On a remote farm in 1918, Pearl (Mia Goth) longs for stardom and a life beyond her drab surroundings. Her domineering mother (Tandi Wright) and invalid father (Matthew Sunderland) hold her back, but when she meets a young projectionist (David Corenswet) and tries out for a chorus line audition, Pearl sees a way to success and follows it - at any cost...
Last year's 'X' proved to be a surprise hit for Ti West, who up until this point had been toiling in the underground of schlocky 'Hostel'-inspired horrors and the occasional western or thriller. Naturally, a sequel followed but what's been particularly fascinating about seeing a trilogy spring up almost immediately is how cleverly it's been handled. 'X' saw Mia Goth in a dual role as Maxine, an aspiring porn star and Pearl, an aged psychotic killer who envies Maxine and her youth. 'Pearl' is set in 1918, and sees the title character in her heyday.
Ti West cleverly uses bright, saturated colour and a swirling, romantic score from Tim Williams and Tyler Bates to make it seem like something like a crazed live-action Disney movie. There's bright technicolour everywhere, but in the shadows and quiet moments, you get this sense of utter dread and hardship. It's in the middle of a flu pandemic, and Pearl is the daughter of German immigrants who has been marginalised due to the sentiment against Germans in the wake of World War I. Unlike 'X', 'Pearl' is much less concerned with stacking up a high body count or scaring people. Rather, it boils and bubbles slowly and we see bursts of the insanity behind Pearl's eyes - the lusting and rage, all of it trapped beneath this thin veneer of smiles and hair ribbons.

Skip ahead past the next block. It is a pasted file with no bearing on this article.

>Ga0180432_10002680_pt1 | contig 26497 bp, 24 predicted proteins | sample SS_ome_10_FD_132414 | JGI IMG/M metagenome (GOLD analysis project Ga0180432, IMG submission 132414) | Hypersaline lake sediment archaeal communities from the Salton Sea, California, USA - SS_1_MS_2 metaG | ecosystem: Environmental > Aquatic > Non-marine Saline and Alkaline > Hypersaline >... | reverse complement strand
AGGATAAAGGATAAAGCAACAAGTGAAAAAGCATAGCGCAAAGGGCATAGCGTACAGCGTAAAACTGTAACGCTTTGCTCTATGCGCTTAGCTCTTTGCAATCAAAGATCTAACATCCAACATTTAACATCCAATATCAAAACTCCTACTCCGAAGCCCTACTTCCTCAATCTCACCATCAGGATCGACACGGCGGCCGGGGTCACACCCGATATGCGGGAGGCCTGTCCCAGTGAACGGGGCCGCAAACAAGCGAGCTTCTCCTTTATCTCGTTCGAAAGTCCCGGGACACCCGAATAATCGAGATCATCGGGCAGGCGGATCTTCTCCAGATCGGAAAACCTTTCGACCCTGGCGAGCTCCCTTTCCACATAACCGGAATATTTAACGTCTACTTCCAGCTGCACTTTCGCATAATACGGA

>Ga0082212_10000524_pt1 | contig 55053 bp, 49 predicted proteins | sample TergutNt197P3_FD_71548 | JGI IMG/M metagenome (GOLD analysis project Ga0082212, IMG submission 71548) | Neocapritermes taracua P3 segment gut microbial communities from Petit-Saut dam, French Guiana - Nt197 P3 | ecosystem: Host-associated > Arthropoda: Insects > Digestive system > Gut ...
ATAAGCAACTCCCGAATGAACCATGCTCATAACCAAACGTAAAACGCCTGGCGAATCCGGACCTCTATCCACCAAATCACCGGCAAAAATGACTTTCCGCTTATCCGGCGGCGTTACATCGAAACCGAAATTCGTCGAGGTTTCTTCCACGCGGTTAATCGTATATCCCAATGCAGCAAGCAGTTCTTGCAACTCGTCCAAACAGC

Mia Goth's performance as Pearl is terrifyingly good. In one single scene, she's able to snap between screaming into someone's face one moment and then arousing herself in a demented fashion with a prone scarecrow the next. Her dead-eyed playfulness evokes memories of Kathy Bates in 'Misery', all sweetness and savagery, but there's more to it than just psycho-biddy thrills. Goth's work on scripting 'Pearl' eschews easy answers and obvious tropes.
The dynamic with her on-screen mother, for example, is a fascinating examination of domineering parenting and acceptance of hardships. Another scene, in which Pearl openly confesses her darkest secrets to her sister-in-law, is done in a single take and has the kind of intensity that you'd expect from a roiling psychodrama that would easily be swept up in awards buzz. Yet, because the Oscars and its ilk so consistently exclude and ignore genre filmmaking, it passes by mainstream audiences entirely.
At a little over 100 minutes, 'Pearl' may be somewhat thinly plotted, but the outsized performance from Mia Goth, the sumptuous visuals and commanding direction from Ti West, and its sense of dread and playfulness more than make up for this. If only all horror sequels or prequels were this good.